Here is a list of things that creative writing students are not getting on their course:
- Students should work on one story from first year to third year – this will reflect the effort involved and commitment from beginning to end. They currently do not. They try various things in the first year, focus on becoming employable in the second year, and get to focus in the third year.
- Students should be pushed to write everyday and be marked down accordingly – this will reflect the professionalism needed to consider yourself a writer. Every writer has to learn that writing is a job. You have to work at it everyday. The students are not pushed to do this. Sure they are encouraged, but they should be pressed and marked down if they under perform. Blogging everyday for three months solid is enough to instill a routine in anyone. Peer pressure – a public leader-board – will get students to pull their socks up.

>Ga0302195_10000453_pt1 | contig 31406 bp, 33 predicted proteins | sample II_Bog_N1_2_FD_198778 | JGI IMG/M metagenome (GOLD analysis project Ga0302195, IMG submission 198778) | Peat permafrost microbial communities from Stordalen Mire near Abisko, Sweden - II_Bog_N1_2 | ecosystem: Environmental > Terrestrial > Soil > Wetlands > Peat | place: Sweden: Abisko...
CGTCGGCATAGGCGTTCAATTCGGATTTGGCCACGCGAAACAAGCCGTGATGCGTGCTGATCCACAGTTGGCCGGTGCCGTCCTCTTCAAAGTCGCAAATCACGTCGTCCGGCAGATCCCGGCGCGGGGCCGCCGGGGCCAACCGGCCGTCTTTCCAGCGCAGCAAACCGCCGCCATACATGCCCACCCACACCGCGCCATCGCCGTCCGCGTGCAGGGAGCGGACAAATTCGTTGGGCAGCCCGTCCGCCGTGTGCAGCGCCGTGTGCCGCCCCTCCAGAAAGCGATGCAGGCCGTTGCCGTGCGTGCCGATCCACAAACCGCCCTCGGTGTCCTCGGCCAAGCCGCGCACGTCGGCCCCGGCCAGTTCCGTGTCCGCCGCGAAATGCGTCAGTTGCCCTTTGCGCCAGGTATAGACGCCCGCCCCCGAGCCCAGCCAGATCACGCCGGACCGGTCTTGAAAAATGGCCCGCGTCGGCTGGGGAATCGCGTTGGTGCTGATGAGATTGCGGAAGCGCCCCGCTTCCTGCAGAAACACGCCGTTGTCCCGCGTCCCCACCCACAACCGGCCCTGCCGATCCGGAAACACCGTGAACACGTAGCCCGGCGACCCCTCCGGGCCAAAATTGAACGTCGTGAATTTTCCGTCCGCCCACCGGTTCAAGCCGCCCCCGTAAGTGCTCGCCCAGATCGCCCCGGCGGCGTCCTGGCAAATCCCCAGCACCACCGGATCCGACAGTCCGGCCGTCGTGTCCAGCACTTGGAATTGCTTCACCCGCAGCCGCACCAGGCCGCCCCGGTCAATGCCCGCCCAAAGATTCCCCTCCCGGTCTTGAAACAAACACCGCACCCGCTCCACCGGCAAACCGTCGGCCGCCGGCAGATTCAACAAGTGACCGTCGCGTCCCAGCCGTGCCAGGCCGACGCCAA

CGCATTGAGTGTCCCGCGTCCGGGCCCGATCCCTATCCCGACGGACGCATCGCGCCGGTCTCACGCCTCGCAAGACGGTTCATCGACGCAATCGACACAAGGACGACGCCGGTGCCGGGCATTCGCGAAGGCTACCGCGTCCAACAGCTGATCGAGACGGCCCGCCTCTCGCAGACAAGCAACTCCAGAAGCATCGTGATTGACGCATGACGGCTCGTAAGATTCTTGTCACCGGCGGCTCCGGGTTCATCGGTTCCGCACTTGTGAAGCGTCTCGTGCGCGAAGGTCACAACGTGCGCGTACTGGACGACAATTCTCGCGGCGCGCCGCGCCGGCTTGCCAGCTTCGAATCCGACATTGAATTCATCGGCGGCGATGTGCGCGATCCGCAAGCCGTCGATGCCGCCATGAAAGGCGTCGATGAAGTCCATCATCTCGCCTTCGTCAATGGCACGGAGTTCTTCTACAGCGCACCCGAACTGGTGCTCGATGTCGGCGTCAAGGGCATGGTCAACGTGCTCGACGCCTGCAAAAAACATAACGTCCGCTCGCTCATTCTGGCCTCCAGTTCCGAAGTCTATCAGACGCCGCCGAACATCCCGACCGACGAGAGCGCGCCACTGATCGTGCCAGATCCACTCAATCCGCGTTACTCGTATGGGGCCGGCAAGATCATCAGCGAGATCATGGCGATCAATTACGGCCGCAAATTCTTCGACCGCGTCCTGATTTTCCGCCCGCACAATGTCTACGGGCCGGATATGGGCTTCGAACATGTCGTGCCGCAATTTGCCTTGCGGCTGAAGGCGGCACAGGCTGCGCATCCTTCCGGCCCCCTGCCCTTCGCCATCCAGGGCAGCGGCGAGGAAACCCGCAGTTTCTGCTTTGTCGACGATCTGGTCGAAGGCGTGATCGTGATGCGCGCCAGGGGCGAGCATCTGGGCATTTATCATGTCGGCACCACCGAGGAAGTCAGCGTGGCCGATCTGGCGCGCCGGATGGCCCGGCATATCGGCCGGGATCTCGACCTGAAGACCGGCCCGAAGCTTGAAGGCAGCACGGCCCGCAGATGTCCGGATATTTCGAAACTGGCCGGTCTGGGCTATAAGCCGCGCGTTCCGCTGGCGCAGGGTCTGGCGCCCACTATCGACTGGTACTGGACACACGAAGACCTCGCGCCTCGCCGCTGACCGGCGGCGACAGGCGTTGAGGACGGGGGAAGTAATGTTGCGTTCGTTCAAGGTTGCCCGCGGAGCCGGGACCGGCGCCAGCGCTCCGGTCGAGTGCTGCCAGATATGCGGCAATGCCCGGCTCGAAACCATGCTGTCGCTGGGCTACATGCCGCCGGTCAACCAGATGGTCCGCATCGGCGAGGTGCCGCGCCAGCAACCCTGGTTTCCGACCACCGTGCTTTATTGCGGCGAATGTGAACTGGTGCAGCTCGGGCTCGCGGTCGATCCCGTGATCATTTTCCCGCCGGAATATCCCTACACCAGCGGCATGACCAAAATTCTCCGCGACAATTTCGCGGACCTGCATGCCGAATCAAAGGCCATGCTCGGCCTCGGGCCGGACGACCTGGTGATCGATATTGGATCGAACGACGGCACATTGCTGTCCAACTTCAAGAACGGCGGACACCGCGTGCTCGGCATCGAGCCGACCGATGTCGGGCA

- Students should be given the rules of writing – they exist: why is the 3 act structure not considered until the third year? Why is plotting not covered until the third year?
- Students should be given the ‘How’ element of writing. We are given the Why and the What, but How? For that we’re told to use Word and ‘see you next week with a thousand words’. Not good. There are a plethora of ways to write, and write well. The students are not given (in any formal manner) these discoveries from teachers, or told what has proven to work for established writers.
- If you are a mature student, you are not catered for. Eg: You will be asked to ‘get a job’ multiple times. You will be asked to write a CV multiple times. You will be asked to perform ‘teamwork’ tasks multiple times. As a mature student, you need none of these and it is largely (99%) a waste of your time.
These are just 5 ideas, and I have more, many, more.
Getting a degree at 40 is frustrating.
However, the MA course has a 100% track record of getting people published! What is the percentage for getting BA students published in their chosen course; not as copywriter, or in advertising, but selling fiction? 1%? Appalling.